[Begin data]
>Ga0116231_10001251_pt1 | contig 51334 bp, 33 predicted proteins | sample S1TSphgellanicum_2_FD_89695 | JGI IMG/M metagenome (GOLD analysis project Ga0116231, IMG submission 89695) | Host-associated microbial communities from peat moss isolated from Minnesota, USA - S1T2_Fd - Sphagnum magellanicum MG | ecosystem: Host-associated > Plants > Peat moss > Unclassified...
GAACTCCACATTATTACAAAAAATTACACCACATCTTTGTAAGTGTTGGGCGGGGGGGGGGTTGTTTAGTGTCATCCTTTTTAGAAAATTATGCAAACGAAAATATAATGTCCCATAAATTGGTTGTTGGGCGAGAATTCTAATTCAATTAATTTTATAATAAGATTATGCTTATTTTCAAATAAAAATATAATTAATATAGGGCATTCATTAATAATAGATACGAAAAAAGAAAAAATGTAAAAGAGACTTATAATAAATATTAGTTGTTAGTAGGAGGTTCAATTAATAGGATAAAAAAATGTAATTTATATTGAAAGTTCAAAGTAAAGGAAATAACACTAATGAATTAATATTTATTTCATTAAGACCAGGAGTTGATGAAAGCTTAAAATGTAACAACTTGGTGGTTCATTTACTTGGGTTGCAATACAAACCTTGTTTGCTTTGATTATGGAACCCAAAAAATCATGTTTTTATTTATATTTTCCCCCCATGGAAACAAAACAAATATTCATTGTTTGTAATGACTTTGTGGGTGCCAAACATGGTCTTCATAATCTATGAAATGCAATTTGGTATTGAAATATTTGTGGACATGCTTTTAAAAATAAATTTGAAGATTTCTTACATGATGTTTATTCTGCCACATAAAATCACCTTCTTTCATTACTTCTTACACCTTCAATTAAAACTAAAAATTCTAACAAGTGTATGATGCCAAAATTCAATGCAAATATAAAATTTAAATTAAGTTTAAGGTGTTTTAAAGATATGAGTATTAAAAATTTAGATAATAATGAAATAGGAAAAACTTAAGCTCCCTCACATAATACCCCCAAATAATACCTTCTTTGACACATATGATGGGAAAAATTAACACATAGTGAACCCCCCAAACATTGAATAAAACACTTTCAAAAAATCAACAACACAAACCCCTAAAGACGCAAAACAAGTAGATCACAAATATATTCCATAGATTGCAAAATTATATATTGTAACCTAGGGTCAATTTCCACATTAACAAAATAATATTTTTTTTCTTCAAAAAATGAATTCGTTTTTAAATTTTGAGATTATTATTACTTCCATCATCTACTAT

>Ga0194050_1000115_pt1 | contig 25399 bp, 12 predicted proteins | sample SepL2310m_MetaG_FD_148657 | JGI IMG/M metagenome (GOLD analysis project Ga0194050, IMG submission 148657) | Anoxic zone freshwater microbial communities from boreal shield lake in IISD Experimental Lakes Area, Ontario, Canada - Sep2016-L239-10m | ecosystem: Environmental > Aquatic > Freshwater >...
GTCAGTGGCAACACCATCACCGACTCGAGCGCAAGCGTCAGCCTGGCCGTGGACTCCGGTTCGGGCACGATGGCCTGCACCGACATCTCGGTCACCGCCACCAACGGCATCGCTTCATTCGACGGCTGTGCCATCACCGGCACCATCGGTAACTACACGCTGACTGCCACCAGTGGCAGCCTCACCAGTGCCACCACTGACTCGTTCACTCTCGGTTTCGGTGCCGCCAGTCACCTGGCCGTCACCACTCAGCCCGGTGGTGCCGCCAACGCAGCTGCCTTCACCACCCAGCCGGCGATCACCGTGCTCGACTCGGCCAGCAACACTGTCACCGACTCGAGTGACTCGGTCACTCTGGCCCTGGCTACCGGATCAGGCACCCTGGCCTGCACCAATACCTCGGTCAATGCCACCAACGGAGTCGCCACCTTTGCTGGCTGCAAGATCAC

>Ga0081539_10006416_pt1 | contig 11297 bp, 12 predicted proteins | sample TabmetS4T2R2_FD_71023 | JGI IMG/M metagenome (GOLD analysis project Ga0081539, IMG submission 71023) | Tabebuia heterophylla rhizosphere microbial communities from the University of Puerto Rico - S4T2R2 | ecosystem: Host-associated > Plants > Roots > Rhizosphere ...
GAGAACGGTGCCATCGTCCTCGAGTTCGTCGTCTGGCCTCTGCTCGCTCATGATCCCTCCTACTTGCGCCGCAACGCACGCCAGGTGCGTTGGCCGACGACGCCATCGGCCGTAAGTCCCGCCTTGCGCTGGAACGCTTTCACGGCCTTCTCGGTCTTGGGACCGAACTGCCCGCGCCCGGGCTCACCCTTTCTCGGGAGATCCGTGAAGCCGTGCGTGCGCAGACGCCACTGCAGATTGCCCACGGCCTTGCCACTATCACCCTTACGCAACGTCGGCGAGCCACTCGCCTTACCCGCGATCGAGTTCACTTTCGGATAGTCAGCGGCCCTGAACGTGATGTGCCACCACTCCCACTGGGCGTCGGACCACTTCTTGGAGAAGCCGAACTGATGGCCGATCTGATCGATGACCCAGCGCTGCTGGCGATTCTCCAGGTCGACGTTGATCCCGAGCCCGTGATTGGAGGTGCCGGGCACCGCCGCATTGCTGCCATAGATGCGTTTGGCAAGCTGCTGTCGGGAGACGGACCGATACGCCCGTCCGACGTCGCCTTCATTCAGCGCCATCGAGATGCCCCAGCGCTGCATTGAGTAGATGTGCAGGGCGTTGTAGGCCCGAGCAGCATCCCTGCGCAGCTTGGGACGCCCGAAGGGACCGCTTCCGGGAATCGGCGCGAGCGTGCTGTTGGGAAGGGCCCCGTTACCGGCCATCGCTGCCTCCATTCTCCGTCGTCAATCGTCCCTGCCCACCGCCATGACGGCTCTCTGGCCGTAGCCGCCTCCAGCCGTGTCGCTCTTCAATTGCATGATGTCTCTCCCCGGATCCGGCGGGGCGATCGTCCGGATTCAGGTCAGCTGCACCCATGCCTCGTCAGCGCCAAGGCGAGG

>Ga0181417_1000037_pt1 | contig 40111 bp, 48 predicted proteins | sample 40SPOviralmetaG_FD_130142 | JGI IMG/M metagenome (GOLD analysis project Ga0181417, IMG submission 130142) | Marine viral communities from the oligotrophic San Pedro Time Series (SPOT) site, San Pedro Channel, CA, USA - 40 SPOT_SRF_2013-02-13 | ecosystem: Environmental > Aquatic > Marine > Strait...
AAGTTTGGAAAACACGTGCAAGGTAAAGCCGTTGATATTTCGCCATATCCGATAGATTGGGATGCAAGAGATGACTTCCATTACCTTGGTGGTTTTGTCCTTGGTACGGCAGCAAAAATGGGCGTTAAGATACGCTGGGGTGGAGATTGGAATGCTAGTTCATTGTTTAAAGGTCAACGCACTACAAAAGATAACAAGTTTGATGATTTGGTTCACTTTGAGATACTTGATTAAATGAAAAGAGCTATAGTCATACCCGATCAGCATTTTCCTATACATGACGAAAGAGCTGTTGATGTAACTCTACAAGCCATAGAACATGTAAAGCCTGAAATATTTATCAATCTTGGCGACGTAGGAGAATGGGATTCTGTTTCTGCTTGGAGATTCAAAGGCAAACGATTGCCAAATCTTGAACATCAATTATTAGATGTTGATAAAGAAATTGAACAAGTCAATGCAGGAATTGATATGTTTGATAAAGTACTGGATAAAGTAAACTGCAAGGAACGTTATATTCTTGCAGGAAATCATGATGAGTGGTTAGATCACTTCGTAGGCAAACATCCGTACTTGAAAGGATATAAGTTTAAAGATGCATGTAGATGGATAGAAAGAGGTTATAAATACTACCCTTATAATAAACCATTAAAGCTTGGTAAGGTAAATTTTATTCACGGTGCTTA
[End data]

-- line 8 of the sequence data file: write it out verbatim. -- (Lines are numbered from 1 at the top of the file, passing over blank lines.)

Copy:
AAGTTTGGAAAACACGTGCAAGGTAAAGCCGTTGATATTTCGCCATATCCGATAGATTGGGATGCAAGAGATGACTTCCATTACCTTGGTGGTTTTGTCCTTGGTACGGCAGCAAAAATGGGCGTTAAGATACGCTGGGGTGGAGATTGGAATGCTAGTTCATTGTTTAAAGGTCAACGCACTACAAAAGATAACAAGTTTGATGATTTGGTTCACTTTGAGATACTTGATTAAATGAAAAGAGCTATAGTCATACCCGATCAGCATTTTCCTATACATGACGAAAGAGCTGTTGATGTAACTCTACAAGCCATAGAACATGTAAAGCCTGAAATATTTATCAATCTTGGCGACGTAGGAGAATGGGATTCTGTTTCTGCTTGGAGATTCAAAGGCAAACGATTGCCAAATCTTGAACATCAATTATTAGATGTTGATAAAGAAATTGAACAAGTCAATGCAGGAATTGATATGTTTGATAAAGTACTGGATAAAGTAAACTGCAAGGAACGTTATATTCTTGCAGGAAATCATGATGAGTGGTTAGATCACTTCGTAGGCAAACATCCGTACTTGAAAGGATATAAGTTTAAAGATGCATGTAGATGGATAGAAAGAGGTTATAAATACTACCCTTATAATAAACCATTAAAGCTTGGTAAGGTAAATTTTATTCACGGTGCTTA